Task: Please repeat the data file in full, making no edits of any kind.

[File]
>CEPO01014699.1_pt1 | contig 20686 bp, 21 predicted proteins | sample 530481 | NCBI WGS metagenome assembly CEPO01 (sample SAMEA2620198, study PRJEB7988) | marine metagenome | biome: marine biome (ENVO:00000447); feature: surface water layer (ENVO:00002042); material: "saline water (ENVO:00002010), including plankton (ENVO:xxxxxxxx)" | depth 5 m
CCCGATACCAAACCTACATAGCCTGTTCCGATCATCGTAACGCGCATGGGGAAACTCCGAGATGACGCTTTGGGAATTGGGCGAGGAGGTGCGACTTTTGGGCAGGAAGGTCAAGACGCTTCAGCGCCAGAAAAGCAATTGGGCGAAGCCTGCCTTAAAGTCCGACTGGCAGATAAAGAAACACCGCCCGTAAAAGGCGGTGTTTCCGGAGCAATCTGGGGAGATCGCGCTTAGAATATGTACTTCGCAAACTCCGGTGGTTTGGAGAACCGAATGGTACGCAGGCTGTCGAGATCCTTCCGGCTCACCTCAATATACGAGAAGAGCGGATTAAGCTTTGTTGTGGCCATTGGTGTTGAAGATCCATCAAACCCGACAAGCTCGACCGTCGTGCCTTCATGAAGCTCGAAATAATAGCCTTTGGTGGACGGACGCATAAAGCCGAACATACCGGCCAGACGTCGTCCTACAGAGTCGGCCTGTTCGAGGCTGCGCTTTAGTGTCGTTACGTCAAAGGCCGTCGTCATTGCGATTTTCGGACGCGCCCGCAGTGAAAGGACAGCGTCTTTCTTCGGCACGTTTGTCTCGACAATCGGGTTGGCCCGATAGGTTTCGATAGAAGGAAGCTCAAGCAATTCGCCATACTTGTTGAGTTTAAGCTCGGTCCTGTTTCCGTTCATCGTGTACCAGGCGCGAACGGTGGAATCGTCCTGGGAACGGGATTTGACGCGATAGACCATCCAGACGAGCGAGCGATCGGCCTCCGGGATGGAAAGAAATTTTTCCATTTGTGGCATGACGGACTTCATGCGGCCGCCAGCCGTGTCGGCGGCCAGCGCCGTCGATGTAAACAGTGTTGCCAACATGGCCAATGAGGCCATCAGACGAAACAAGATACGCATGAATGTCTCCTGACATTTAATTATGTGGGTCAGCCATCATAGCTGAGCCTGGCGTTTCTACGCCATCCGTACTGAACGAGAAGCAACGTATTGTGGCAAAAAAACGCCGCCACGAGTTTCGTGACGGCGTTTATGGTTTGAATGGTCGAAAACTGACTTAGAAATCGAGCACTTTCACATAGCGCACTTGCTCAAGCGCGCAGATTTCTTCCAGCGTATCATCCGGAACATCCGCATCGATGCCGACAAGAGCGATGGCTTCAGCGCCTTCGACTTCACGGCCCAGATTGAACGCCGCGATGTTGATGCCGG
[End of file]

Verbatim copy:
>CEPO01014699.1_pt1 | contig 20686 bp, 21 predicted proteins | sample 530481 | NCBI WGS metagenome assembly CEPO01 (sample SAMEA2620198, study PRJEB7988) | marine metagenome | biome: marine biome (ENVO:00000447); feature: surface water layer (ENVO:00002042); material: "saline water (ENVO:00002010), including plankton (ENVO:xxxxxxxx)" | depth 5 m
CCCGATACCAAACCTACATAGCCTGTTCCGATCATCGTAACGCGCATGGGGAAACTCCGAGATGACGCTTTGGGAATTGGGCGAGGAGGTGCGACTTTTGGGCAGGAAGGTCAAGACGCTTCAGCGCCAGAAAAGCAATTGGGCGAAGCCTGCCTTAAAGTCCGACTGGCAGATAAAGAAACACCGCCCGTAAAAGGCGGTGTTTCCGGAGCAATCTGGGGAGATCGCGCTTAGAATATGTACTTCGCAAACTCCGGTGGTTTGGAGAACCGAATGGTACGCAGGCTGTCGAGATCCTTCCGGCTCACCTCAATATACGAGAAGAGCGGATTAAGCTTTGTTGTGGCCATTGGTGTTGAAGATCCATCAAACCCGACAAGCTCGACCGTCGTGCCTTCATGAAGCTCGAAATAATAGCCTTTGGTGGACGGACGCATAAAGCCGAACATACCGGCCAGACGTCGTCCTACAGAGTCGGCCTGTTCGAGGCTGCGCTTTAGTGTCGTTACGTCAAAGGCCGTCGTCATTGCGATTTTCGGACGCGCCCGCAGTGAAAGGACAGCGTCTTTCTTCGGCACGTTTGTCTCGACAATCGGGTTGGCCCGATAGGTTTCGATAGAAGGAAGCTCAAGCAATTCGCCATACTTGTTGAGTTTAAGCTCGGTCCTGTTTCCGTTCATCGTGTACCAGGCGCGAACGGTGGAATCGTCCTGGGAACGGGATTTGACGCGATAGACCATCCAGACGAGCGAGCGATCGGCCTCCGGGATGGAAAGAAATTTTTCCATTTGTGGCATGACGGACTTCATGCGGCCGCCAGCCGTGTCGGCGGCCAGCGCCGTCGATGTAAACAGTGTTGCCAACATGGCCAATGAGGCCATCAGACGAAACAAGATACGCATGAATGTCTCCTGACATTTAATTATGTGGGTCAGCCATCATAGCTGAGCCTGGCGTTTCTACGCCATCCGTACTGAACGAGAAGCAACGTATTGTGGCAAAAAAACGCCGCCACGAGTTTCGTGACGGCGTTTATGGTTTGAATGGTCGAAAACTGACTTAGAAATCGAGCACTTTCACATAGCGCACTTGCTCAAGCGCGCAGATTTCTTCCAGCGTATCATCCGGAACATCCGCATCGATGCCGACAAGAGCGATGGCTTCAGCGCCTTCGACTTCACGGCCCAGATTGAACGCCGCGATGTTGATGCCGG